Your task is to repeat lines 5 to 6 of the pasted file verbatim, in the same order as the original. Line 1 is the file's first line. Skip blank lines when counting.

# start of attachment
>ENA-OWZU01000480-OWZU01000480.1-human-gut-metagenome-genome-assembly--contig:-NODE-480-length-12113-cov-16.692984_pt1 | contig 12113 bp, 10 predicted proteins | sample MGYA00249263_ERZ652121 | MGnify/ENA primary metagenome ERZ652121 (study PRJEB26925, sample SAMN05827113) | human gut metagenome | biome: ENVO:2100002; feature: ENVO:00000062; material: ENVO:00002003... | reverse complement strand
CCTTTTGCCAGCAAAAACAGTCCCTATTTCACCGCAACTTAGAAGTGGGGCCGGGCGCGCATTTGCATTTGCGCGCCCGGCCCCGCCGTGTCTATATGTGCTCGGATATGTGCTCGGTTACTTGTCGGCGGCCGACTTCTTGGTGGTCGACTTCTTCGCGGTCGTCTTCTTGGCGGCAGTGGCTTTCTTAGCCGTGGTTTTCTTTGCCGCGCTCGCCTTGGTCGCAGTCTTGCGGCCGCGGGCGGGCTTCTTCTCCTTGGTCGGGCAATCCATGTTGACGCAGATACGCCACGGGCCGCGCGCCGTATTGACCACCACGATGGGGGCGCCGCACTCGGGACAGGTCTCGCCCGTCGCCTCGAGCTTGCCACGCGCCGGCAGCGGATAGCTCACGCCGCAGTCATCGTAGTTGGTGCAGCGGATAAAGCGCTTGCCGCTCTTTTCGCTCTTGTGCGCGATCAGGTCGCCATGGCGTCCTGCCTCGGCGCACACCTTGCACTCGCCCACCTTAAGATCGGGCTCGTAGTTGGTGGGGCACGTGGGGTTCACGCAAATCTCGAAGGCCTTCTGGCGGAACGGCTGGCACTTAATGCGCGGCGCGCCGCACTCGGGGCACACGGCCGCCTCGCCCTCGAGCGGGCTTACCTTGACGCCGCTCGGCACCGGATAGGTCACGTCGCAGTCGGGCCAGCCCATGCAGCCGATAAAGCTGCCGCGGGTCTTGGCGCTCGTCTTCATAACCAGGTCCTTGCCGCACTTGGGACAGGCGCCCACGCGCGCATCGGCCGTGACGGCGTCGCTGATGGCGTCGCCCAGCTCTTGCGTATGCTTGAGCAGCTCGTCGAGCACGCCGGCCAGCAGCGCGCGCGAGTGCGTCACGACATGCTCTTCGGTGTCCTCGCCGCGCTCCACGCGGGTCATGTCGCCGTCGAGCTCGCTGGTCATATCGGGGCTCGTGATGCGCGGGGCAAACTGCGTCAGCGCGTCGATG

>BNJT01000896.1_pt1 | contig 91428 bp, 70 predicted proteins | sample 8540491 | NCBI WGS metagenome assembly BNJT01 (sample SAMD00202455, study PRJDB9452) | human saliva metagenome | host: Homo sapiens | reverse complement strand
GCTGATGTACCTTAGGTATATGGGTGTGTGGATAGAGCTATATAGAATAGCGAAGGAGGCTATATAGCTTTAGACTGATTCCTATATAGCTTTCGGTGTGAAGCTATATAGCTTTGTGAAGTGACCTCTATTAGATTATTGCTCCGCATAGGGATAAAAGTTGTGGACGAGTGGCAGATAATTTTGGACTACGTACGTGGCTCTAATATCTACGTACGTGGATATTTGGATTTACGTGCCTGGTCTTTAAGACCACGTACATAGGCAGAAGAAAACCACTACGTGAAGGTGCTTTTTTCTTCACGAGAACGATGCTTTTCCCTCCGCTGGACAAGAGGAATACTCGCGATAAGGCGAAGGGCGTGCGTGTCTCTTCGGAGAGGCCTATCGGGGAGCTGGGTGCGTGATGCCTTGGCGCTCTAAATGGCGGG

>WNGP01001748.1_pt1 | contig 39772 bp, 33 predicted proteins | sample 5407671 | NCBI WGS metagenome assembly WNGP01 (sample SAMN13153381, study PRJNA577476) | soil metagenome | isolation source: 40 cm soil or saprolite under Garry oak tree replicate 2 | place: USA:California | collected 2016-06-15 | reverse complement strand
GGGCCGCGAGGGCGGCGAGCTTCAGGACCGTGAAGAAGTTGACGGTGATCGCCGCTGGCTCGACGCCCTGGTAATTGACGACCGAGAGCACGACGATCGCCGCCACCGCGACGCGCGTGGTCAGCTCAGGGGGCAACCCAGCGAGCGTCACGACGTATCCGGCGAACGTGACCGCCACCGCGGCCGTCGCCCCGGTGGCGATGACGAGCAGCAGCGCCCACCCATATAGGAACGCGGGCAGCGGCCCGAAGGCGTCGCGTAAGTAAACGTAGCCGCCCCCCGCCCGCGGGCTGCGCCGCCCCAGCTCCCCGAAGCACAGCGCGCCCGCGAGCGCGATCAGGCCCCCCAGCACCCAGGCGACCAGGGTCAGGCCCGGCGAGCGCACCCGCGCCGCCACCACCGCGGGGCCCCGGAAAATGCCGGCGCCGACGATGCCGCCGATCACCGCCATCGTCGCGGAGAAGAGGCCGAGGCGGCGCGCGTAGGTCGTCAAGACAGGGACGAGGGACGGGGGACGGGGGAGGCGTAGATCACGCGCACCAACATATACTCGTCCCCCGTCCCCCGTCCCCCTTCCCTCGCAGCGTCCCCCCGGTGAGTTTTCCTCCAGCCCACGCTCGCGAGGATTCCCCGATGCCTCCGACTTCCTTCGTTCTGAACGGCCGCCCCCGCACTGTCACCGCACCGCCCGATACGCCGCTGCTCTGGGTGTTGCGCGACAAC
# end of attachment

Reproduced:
>WNGP01001748.1_pt1 | contig 39772 bp, 33 predicted proteins | sample 5407671 | NCBI WGS metagenome assembly WNGP01 (sample SAMN13153381, study PRJNA577476) | soil metagenome | isolation source: 40 cm soil or saprolite under Garry oak tree replicate 2 | place: USA:California | collected 2016-06-15 | reverse complement strand
GGGCCGCGAGGGCGGCGAGCTTCAGGACCGTGAAGAAGTTGACGGTGATCGCCGCTGGCTCGACGCCCTGGTAATTGACGACCGAGAGCACGACGATCGCCGCCACCGCGACGCGCGTGGTCAGCTCAGGGGGCAACCCAGCGAGCGTCACGACGTATCCGGCGAACGTGACCGCCACCGCGGCCGTCGCCCCGGTGGCGATGACGAGCAGCAGCGCCCACCCATATAGGAACGCGGGCAGCGGCCCGAAGGCGTCGCGTAAGTAAACGTAGCCGCCCCCCGCCCGCGGGCTGCGCCGCCCCAGCTCCCCGAAGCACAGCGCGCCCGCGAGCGCGATCAGGCCCCCCAGCACCCAGGCGACCAGGGTCAGGCCCGGCGAGCGCACCCGCGCCGCCACCACCGCGGGGCCCCGGAAAATGCCGGCGCCGACGATGCCGCCGATCACCGCCATCGTCGCGGAGAAGAGGCCGAGGCGGCGCGCGTAGGTCGTCAAGACAGGGACGAGGGACGGGGGACGGGGGAGGCGTAGATCACGCGCACCAACATATACTCGTCCCCCGTCCCCCGTCCCCCTTCCCTCGCAGCGTCCCCCCGGTGAGTTTTCCTCCAGCCCACGCTCGCGAGGATTCCCCGATGCCTCCGACTTCCTTCGTTCTGAACGGCCGCCCCCGCACTGTCACCGCACCGCCCGATACGCCGCTGCTCTGGGTGTTGCGCGACAAC